There are two sides to every story, as there usually are with contracts. The clearer the contract, the clearer the story. But even the clearest of contracts have disputable aspects to them because, at the end of the day, we are all human.

Joan’s lawyer should be looking for ways to help Joan with her problem. She should issue-spot the strengths and weakness of each party to gauge what some potential options or limitations might be. How

How I Would Have Responded as Joan’s Aw-esome Lawyer

If I had been cast in the lawyer’s role and allowed to use a real-world response, here’s what I would have said.  

Well, I’ve checked it over and I have to say that I don’t know yet. We have to do a thorough review of the contract first. Then I want to understand more about the nature of your acceptance. I’ll look at the way the “I accept” button was presented and any disclaimer language. We’ll review when the disclaimer appears in relation to your engagement. We’ll also look at other documents and statements by Streamberry, including their privacy policy, public statements about what they do with data, and any other statements or actions by representatives of the company about the data.  

As soon as you leave here, I want you to call this litigator to discuss other grounds for challenging Streamberry’s actions. There are public policy arguments we can make despite what the contract says. You may also pursue a restraining order against Streamberry Corporation and require that they cease broadcasting it.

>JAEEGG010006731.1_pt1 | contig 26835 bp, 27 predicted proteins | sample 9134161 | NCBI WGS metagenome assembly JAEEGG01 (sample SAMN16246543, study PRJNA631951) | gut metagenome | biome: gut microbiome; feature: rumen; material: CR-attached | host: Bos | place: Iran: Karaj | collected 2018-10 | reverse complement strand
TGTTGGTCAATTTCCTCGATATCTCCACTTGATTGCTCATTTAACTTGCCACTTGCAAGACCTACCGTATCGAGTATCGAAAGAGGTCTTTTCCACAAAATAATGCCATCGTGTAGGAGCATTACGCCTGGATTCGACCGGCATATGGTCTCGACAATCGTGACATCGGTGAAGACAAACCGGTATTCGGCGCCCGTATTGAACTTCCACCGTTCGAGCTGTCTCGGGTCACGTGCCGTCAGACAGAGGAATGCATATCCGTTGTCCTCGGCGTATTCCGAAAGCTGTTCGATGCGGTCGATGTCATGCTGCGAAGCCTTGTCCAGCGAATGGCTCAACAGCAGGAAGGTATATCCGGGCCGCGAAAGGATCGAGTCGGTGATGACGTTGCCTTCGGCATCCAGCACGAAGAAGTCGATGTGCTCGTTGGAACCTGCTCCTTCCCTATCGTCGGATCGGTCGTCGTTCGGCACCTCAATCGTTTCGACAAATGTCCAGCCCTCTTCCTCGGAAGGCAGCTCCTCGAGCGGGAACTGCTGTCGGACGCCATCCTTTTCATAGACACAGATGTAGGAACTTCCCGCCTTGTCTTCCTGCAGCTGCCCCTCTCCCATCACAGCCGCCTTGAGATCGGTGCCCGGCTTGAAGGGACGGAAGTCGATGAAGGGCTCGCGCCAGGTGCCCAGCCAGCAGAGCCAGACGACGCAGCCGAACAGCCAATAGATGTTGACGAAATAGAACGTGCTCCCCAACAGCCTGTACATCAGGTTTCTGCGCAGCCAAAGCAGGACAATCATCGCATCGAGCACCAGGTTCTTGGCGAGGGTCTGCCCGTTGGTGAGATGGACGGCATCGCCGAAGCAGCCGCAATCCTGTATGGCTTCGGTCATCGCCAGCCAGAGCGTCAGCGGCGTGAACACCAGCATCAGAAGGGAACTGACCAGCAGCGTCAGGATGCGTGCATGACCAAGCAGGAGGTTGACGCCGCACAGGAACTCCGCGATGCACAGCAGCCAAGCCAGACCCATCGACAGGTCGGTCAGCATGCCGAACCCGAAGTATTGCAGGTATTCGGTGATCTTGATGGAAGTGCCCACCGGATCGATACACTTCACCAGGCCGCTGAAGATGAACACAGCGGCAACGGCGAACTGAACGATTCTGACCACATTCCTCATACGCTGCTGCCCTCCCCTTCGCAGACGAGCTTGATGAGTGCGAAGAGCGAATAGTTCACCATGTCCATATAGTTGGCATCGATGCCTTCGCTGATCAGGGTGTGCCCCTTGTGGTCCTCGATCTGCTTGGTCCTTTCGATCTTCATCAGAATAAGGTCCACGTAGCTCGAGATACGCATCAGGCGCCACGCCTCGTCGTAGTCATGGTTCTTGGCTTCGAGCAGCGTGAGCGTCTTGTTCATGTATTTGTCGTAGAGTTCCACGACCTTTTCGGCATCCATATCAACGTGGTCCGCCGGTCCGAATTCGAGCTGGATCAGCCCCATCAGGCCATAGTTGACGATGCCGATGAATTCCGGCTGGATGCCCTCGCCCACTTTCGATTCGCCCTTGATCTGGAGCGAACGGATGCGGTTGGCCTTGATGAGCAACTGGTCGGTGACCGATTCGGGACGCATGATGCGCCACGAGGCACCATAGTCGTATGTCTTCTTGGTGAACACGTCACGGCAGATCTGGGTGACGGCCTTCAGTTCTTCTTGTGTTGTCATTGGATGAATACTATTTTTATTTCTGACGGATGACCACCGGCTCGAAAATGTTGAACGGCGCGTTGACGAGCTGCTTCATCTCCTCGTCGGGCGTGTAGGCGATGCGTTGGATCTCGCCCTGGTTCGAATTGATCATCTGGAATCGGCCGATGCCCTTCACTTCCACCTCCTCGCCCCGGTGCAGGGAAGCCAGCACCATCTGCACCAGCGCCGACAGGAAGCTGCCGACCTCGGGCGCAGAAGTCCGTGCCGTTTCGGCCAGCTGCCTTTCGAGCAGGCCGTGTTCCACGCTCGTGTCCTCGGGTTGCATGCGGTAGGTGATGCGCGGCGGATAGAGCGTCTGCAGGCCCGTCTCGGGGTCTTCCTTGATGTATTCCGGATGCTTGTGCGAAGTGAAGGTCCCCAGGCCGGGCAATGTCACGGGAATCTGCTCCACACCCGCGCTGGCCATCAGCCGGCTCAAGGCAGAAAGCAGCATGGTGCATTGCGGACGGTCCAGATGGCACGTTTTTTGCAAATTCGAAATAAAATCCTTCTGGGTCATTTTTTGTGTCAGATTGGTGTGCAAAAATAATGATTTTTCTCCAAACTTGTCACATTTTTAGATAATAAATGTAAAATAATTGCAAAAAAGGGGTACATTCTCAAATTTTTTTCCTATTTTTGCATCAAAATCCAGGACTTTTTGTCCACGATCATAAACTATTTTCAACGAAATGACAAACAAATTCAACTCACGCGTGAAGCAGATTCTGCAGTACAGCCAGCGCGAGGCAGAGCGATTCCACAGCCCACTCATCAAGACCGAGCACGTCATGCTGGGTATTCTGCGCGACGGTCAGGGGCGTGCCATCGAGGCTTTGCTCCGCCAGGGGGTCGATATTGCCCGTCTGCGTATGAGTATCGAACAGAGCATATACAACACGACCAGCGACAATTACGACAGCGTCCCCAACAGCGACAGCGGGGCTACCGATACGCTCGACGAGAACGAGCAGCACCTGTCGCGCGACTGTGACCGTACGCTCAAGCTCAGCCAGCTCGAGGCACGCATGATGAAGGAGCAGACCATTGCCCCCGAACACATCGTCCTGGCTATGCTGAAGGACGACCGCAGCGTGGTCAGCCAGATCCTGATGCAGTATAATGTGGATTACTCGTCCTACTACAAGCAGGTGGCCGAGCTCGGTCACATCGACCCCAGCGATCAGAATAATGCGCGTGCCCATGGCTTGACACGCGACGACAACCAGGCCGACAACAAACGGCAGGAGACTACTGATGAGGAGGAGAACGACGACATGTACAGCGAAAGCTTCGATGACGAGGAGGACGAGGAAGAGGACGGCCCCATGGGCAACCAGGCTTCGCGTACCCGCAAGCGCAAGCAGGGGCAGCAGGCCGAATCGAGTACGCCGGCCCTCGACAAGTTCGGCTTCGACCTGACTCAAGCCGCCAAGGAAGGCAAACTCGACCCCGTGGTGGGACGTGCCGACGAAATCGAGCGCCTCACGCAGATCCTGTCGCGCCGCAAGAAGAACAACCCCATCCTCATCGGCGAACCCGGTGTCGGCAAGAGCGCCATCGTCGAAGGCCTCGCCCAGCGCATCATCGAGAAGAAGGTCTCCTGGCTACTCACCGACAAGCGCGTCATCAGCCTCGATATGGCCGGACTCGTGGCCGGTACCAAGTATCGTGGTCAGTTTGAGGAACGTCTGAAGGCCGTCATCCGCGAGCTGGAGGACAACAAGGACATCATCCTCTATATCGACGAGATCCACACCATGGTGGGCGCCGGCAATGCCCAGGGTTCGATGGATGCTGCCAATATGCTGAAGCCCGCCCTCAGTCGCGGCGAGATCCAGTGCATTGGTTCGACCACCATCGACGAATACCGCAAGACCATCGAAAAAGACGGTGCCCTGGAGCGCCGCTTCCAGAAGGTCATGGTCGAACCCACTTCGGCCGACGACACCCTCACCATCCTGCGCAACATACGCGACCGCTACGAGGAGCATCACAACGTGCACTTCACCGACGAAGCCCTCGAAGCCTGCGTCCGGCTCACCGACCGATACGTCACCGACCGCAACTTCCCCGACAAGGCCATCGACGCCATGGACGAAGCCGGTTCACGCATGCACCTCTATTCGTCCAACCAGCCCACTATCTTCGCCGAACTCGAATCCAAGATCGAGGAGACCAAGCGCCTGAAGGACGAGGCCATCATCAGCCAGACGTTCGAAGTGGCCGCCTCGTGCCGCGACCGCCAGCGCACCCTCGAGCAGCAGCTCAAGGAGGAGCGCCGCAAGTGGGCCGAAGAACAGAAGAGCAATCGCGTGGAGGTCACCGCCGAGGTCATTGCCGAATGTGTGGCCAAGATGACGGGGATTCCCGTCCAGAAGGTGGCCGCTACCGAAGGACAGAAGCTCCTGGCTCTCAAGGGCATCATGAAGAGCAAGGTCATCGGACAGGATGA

While I am sure that I’d do a better job counseling Joan on her predicament, I am also sure that no one will ever ask me or any other real-life contract lawyer to do so in a television series.  

Because in the real world of contract lawyers, there are too many “it depends” to make good TV.  

Learn More Real-Life Contract Lawyering Skills

If you want to learn more about how contract lawyers and professionals do what we do in the real world, check out How to Contract.. We offer training resources and events, including several one-day ContractsCon training events in 2023 and our three-day annual training extravaganza in Las Vegas on January 17-19, 2024. Come join us for fun, friends, and practical contract training!

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4 Responses

  1. I think I’m more interested in the mocking. I paused the episode to reflect on the T&C “joke”. The more I thought about it, the more I saw this as a middle finger to Netflix customers. First they told us if we don’t like the T&C, then cancel. People stuck around. Then there was the whole sharing accts thing, and people stuck around. People are canceling Drew Barrymore for crossing a picket line that has zero to do with most US citizen’s lives, but no one will cancel Netflix for mocking customers, GOP for failing the constitution, SCOTUS for robbing women of bodily autonomy, Police for abuse of power, etc. Those things we’ll live with because we think our voices are singularly unimportant. But, by all means, let’s go after Drew Barrymore for wanting to work.

  2. In Germany this thing would most definitely be void and this illegal. But one could say that the producers know this and that it’s a critique: Companies and consumers are so content driven, that this will be (made) legal.